I have used quarter sawn Oregin Pine for Irish bouzouki tops with fine results! Main reason for using spruce rather than pine is weight/stiffness ratio I think. See attached picture for two of my pinetop zouks.
I think you're doing a terrific job! I'm a real parlour guitar addict myself and have built several; starting up a new series of six right now and the previous series can be seen and heard on my site:…"
a lot of differences indeed, but the one similarity is that we are deeply involved in the art of building and playing these beautiful and interesting instruments and enjoying their beautiful sound... Shortly I will finish my first…"
After watching these videos of yours, one thing we may be sure of: the only similarty between an Iris bouzouki and a Portuguese gutar is the soundbox shape...
Nevertheless, I did enjoy the songs (mostly whisky in the jar), and I did like…"
To be honest, I don't know how a bouzouki is tuned.
The tuning of Portuguese guitar is absolutely demential:
1st pair: bb
2nd pair: aa
3rd pair: ee
4th pair: bB
5th pair: aA
6th pair: dD
meaning that the 3 first pairs are tuned in unison and the 3 last pairs are tuned in octaves.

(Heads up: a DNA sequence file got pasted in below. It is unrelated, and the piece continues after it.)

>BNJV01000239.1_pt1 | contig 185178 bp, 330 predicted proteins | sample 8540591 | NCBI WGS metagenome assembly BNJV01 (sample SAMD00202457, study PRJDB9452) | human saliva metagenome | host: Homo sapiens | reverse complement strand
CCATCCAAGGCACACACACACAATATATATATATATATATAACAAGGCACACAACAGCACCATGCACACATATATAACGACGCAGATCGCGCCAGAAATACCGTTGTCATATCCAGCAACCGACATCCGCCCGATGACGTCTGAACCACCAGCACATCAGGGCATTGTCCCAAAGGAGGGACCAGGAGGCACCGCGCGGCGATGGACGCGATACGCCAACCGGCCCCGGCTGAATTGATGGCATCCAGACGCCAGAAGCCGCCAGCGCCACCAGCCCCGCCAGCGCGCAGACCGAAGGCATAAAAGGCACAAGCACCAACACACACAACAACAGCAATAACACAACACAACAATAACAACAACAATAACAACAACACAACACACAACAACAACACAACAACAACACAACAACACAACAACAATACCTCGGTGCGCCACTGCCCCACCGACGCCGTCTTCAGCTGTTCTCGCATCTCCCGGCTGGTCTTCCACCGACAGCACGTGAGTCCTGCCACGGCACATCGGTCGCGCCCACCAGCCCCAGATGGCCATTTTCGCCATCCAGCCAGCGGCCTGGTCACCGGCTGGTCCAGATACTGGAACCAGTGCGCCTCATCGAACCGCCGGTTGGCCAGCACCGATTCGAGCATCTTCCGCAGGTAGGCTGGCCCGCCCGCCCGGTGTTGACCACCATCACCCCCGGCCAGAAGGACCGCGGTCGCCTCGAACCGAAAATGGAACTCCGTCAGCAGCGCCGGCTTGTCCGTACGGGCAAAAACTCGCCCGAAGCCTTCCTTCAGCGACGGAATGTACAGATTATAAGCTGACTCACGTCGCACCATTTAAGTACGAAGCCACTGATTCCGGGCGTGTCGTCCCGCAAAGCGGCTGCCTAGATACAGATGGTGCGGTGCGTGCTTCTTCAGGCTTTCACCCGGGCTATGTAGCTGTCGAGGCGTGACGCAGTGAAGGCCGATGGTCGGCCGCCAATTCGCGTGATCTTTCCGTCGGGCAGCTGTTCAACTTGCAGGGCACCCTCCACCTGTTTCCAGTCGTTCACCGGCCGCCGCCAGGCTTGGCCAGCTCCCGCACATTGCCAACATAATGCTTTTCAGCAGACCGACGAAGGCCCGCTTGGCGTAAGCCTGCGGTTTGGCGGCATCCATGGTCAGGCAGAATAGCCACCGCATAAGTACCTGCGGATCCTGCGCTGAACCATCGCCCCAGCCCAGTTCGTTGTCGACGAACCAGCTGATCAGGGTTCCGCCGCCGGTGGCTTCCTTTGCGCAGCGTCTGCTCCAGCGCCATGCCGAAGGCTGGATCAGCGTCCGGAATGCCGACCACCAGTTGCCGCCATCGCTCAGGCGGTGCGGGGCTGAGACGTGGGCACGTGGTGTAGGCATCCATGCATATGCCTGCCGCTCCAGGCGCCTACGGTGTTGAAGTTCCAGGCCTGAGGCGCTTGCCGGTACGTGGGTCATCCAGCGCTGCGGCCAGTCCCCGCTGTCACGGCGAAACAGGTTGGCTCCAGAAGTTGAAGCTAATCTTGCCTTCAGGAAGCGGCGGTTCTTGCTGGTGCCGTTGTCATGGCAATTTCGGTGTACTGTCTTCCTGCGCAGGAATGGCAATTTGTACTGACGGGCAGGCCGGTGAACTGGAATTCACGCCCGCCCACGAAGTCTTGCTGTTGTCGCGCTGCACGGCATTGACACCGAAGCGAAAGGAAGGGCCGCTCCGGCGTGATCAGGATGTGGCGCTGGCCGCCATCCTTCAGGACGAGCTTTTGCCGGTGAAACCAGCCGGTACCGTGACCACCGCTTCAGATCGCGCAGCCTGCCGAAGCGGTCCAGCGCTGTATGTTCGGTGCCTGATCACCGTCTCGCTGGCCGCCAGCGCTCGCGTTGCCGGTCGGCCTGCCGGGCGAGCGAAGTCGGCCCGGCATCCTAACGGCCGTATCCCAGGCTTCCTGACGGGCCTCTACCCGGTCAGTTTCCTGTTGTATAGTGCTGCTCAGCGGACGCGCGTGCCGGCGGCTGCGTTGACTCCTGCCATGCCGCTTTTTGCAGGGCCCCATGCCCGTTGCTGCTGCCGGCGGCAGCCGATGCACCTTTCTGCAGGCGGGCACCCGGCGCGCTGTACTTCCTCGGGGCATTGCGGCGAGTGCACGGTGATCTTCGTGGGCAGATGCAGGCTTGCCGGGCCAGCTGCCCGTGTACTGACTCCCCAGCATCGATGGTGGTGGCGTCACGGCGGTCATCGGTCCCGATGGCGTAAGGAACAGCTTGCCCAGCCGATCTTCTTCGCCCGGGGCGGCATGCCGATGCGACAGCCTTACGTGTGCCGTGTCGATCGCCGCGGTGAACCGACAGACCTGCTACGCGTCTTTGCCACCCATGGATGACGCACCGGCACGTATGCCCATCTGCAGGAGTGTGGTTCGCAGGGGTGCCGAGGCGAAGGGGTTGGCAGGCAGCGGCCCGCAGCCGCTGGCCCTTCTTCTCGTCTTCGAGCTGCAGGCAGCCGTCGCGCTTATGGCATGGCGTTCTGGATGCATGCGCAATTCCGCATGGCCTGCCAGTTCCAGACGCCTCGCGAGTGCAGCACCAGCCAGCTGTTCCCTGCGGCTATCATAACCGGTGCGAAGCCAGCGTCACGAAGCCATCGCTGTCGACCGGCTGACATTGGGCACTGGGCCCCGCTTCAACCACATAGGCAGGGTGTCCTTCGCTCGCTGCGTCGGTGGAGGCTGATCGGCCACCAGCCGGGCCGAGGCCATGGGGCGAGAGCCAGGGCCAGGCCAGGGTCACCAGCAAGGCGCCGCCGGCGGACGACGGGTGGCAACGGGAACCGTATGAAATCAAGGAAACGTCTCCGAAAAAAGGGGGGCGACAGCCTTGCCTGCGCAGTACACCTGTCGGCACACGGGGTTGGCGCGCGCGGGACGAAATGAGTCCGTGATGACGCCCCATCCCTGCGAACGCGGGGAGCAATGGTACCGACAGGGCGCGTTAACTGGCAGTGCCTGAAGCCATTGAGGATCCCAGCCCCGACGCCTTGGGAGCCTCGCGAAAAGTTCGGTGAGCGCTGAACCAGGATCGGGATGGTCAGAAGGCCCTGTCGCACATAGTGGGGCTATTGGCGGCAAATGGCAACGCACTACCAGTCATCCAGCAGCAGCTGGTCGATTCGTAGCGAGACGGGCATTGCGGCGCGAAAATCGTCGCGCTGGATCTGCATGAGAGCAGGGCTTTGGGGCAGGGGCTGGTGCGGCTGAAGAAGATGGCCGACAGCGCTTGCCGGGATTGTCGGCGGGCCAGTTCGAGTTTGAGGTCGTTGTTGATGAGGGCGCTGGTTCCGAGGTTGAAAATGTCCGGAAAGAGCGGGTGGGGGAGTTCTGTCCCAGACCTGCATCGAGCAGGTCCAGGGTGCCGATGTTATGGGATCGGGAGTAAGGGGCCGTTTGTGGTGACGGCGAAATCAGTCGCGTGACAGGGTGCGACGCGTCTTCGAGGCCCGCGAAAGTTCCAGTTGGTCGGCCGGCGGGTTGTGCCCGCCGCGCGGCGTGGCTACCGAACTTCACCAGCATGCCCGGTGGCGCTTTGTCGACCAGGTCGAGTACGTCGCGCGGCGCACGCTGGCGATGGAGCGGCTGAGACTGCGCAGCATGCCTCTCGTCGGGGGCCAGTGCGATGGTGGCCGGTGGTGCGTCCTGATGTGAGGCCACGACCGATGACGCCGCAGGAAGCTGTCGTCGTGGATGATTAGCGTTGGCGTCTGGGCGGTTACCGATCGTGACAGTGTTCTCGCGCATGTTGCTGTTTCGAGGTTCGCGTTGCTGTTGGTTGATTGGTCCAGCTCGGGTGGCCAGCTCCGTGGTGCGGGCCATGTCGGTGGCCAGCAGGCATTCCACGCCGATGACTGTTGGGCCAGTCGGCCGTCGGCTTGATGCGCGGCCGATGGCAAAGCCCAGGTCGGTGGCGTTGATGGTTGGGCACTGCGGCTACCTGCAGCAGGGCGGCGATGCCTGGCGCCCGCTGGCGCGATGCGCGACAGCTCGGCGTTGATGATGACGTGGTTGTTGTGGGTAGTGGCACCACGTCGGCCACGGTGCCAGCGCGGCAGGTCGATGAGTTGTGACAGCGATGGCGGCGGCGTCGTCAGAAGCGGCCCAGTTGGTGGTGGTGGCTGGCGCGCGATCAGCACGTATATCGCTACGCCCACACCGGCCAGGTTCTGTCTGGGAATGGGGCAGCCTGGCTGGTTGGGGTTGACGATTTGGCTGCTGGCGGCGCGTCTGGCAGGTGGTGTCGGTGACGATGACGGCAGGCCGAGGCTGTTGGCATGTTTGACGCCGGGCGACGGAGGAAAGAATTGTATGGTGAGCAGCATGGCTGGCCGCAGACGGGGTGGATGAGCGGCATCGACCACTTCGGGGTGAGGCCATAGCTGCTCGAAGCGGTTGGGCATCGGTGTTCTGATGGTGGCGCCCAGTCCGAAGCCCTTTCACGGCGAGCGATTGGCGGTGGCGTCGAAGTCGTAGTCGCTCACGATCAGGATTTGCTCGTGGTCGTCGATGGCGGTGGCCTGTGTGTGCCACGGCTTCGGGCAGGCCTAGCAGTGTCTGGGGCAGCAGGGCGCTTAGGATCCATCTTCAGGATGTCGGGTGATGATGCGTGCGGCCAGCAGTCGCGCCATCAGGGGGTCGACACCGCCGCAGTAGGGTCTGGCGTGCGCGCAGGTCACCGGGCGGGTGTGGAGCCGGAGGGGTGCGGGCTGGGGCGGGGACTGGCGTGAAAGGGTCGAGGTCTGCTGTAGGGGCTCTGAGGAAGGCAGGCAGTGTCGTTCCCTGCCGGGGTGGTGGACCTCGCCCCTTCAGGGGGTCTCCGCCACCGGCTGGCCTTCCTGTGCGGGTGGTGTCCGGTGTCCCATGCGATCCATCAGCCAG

I also don't know much about the origins of bouzoukis. Have they evolved from mandolins? And how the hell was that migration from Greece to Ireland?
Portuguese guitars too have an interesting story: they seem to descend from old European citterns, but there was an inportant influence of the 18th century " English Gittars".
One of the particular featutures of the Portuguese guitars is the top strutting: they have three transverse bars, the first near the neck aproximately under the 15th fret, the other two right before and right after the bridge. But there is also a longitudinal bar uniting the third transverse bar to the tailblock. This longitudinal bar is put in place under pressure to counteract the string tension on the bridge..
I'd be delighted to discuss any aspect of instrument making with you...
Saw your comment at guitar makers group discussion on "Terroir...". Then I noticed your instrument which, at first glance, looked a lot like mine. In fact, it is rather different, but, after all, I can see that we both have a passion for instrument making. So, you're invited to my page, have a look on Portuguese guitars, see how they look, hear how they sound and... maybe we have a lot to talk about! I'm curious about that thick nut in your bouzouki's bridge. Is it a way to get better intonation, or does it conceal a pick-up?